NS Energy profiles the power requirements of top electricity consuming countries across the world’s biggest continent, Asia
Global electricity consumption has been dominated by the burning of fossil fuels, but as climate change issues have become more pressing, renewable energy sources, such as solar, wind and hydropower, have been embraced to help develop a cleaner energy mix.
Asian countries, such as China and India, in keeping with their huge populations, typically consume considerably more electricity than smaller nations — but they will also need to deliver a feasible strategy to lessen the impact their consumption has on the environment.
NS profiles five countries with the highest energy consumption rates in Asia.
The world’s most-populated nation and the Asian continent’s powerhouse, China tops the electricity consumption list both in Asia and globally — devouring more than 6.3 trillion kilowatts of energy per hour (kWh). China’s two wide-area synchronous grids are the China Southern Power Grid and the State Grid. In 2005, the northern power grids were synchronized and later, in 2011, all the Chinese provinces were interlinked.
According to the China Electricity Council, from January–April, 2019, consumption of electricity in China surpassed 2.23 trillion kWh, reflecting a 5.6% year-on-year increase. Electricity consumption for the month of April 2019 amounted to 553.4 billion kWh — a year-on-year increase of 5.8%, as per the National Energy Administration.
Housing the world’s second-largest population, India’s yearly consumption of 1.54 trillion kWh makes it the planet’s third-highest consumer of electricity behind China and the USA, and the second-biggest user in Asia. By 2030, this consumption is predicted to touch four trillion kWh.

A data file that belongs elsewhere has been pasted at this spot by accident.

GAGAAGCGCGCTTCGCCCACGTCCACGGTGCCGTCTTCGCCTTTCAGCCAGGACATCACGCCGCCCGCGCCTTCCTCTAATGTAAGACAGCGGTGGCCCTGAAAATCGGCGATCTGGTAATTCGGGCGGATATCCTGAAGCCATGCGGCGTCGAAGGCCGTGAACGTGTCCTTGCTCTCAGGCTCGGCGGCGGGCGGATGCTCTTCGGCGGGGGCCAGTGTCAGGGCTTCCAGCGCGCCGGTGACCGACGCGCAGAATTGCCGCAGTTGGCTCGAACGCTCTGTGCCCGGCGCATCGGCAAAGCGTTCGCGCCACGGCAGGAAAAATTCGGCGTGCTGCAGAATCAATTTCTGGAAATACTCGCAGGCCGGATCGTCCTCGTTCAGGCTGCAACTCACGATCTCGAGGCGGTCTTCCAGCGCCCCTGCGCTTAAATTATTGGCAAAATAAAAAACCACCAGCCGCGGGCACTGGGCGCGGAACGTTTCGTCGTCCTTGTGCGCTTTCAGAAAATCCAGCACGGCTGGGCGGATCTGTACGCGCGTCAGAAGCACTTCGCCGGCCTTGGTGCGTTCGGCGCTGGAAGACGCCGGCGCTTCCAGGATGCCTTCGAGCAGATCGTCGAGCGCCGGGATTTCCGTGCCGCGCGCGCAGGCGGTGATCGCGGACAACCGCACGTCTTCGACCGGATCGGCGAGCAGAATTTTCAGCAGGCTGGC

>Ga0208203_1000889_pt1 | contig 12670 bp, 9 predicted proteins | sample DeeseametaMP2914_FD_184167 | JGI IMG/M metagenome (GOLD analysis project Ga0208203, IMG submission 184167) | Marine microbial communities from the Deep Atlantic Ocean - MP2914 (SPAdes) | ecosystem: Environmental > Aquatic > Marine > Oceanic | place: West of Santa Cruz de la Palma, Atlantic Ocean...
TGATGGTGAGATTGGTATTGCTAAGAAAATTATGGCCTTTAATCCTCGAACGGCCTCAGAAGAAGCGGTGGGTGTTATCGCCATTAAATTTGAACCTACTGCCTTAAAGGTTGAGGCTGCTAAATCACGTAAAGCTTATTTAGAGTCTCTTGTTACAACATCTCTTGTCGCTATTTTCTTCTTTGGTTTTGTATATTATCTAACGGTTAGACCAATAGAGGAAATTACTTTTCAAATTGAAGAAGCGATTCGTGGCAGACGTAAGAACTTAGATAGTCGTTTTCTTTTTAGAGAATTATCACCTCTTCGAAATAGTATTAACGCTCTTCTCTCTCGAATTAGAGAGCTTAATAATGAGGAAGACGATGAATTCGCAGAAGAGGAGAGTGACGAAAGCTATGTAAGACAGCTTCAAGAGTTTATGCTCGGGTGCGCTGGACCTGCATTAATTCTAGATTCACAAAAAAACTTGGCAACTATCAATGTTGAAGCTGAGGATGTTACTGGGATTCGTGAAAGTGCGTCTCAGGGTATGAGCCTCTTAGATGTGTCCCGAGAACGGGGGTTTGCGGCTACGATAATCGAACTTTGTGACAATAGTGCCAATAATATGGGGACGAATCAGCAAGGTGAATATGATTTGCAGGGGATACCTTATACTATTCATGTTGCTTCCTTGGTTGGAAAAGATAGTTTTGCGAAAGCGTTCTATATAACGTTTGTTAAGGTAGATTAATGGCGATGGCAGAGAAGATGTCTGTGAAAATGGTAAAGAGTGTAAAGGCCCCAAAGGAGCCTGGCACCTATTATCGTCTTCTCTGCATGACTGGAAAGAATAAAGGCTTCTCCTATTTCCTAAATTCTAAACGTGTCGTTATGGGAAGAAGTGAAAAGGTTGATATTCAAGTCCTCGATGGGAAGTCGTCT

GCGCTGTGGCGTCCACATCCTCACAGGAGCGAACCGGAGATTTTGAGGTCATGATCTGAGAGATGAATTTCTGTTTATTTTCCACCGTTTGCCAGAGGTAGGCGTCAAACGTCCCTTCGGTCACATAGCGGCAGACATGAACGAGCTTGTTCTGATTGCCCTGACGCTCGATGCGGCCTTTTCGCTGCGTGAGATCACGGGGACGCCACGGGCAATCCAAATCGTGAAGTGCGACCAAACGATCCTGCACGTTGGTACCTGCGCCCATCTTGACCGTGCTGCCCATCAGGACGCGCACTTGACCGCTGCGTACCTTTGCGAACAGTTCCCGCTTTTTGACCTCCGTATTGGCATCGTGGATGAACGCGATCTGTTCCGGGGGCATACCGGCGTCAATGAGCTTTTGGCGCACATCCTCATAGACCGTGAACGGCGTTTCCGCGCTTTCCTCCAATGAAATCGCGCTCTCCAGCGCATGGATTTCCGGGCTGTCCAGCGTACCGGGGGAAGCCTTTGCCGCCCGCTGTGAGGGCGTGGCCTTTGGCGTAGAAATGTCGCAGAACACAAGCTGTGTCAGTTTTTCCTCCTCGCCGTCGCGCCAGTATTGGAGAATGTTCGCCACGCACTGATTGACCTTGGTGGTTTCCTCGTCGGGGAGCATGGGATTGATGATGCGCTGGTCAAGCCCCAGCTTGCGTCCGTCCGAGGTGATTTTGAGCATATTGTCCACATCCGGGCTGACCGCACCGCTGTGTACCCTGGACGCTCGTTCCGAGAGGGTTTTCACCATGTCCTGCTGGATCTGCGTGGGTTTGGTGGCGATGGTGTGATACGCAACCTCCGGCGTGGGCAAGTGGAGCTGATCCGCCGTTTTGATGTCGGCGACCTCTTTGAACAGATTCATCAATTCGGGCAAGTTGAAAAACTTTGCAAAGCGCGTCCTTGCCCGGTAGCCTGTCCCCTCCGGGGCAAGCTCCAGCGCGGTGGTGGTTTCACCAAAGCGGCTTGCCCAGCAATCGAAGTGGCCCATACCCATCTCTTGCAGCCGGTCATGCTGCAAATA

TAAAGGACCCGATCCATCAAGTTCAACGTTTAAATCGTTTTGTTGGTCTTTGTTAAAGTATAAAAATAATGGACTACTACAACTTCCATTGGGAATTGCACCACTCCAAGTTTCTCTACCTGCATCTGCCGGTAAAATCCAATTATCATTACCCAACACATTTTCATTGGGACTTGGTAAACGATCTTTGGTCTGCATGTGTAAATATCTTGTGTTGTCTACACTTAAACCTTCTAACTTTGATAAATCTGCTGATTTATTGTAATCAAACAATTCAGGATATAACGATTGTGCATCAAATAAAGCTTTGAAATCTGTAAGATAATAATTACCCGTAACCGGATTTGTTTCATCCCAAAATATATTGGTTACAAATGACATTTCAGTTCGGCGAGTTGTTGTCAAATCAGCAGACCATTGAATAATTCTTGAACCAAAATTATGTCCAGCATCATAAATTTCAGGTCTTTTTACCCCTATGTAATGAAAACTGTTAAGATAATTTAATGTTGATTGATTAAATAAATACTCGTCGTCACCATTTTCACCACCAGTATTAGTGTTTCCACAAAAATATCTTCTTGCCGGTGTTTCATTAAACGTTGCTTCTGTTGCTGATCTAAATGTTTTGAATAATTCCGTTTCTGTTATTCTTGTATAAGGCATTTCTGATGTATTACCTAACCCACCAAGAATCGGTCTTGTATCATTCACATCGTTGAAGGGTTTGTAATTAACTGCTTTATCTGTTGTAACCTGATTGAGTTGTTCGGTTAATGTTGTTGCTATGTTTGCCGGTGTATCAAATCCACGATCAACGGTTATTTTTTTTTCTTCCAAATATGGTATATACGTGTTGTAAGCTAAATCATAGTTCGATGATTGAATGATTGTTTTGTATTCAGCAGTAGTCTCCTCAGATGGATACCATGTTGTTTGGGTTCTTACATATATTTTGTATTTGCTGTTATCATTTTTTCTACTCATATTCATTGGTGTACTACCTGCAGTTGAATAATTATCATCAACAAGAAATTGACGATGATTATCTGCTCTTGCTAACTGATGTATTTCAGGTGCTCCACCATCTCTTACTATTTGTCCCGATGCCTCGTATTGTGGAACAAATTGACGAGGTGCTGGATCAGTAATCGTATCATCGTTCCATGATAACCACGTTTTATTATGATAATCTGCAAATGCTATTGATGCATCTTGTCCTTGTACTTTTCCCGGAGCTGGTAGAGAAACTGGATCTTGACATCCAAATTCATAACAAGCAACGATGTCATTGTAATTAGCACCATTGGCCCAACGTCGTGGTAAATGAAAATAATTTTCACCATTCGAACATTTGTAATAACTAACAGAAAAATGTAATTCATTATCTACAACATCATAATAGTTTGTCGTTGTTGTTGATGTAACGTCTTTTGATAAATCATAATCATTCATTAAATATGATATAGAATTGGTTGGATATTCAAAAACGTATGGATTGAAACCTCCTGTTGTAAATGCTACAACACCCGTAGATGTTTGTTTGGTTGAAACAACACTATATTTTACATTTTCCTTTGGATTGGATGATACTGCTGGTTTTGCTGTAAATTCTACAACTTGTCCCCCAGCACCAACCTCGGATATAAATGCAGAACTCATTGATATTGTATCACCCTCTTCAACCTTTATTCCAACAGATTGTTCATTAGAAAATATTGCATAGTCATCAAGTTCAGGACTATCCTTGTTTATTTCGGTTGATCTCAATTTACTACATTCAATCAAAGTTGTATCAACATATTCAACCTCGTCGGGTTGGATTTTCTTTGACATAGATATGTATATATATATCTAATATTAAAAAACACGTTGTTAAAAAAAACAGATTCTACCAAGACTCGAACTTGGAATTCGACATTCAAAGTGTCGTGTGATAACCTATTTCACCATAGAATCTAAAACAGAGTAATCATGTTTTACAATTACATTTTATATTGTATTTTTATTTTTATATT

With an electricity sector that is dominated by fossil fuels such as coal, the Indian Government has started exploring investment opportunities in renewable energy sources — which include small hydro projects, biomass gasifiers, biomass power, urban and industrial waste power, solar and wind energy.
By 2022, India plans to attain a capacity of 175 million kilowatts (kW), with its power consumption estimated to reach 1895 terawatt-hours (TWh). As of December 2019, the installed capacity of India’s national electric grid showed 368.69 gigawatts (GW).
Japan is the world’s fourth-largest coal consumer and the third-largest oil user. It is also the third-largest consumer of electricity in Asia — responsible for the annual consumption of 0.93 trillion kWh. Unlike the usual single national grid commonly associated with most industrialised countries, Japan distributes electricity by way of two separate grids — eastern and western.
After the March 2011 nuclear disaster at Fukushima Daiichi, Japan’s electricity consumption and generation jumped significantly and the country now balances demand and supply with pumped-storage hydroelectricity.
As of 2016, Japan’s installed electricity generation capacity was 291.837 million kW. However, this has been decreasing ever since, as nuclear power grids have been shut down to keep in line with the country’s plan to retire the power source from 2040.
4. South Korea
Standing fourth in terms of electricity consumption within Asia, South Korea’s power usage averaged 17.70 billion kWh, according to figures updated monthly between January 1979 and September 2019.
A report by Korea Electric Power Corp. (KEPKO) states that the per capita electricity consumption of South Korea in 2018 was 10,200 kWh, 3.3% more than the amount consumed in 2017, while also exceeding that of Japan, Germany and France. The majority of consumption came from residential buildings, which accounted for 72,895 million kWh of power — 6.3% up on power consumption from 2017. This jump powered in part by a heatwave seeing more air conditioning systems used for longer durations.
5. Saudi Arabia
Electricity consumption in Saudi Arabia was reported to be 289,929.15 million kWh in December 2018, an all-time high and more than 1,000 million kWh up on the same period 12 months earlier. Saudi Arabia’s electricity consumption average was found to be 193,472.186 million kWh based on data from December 2000 to 2018.
Power generation in Saudi Arabia depends heavily on fossil fuels such as crude oil, petroleum products and natural gas. It tops the list of countries that burn crude oil directly for power generation and consumed three times the amount used by Iraq (the second-biggest burner of crude oil) for power generation, between 2015 and 2017. However, although the consumption of electricity is increasing proportionally with the rise in population, Saudi Arabia has started integrating other sources of energy — such as solar power — thereby broadening its scope for power generation.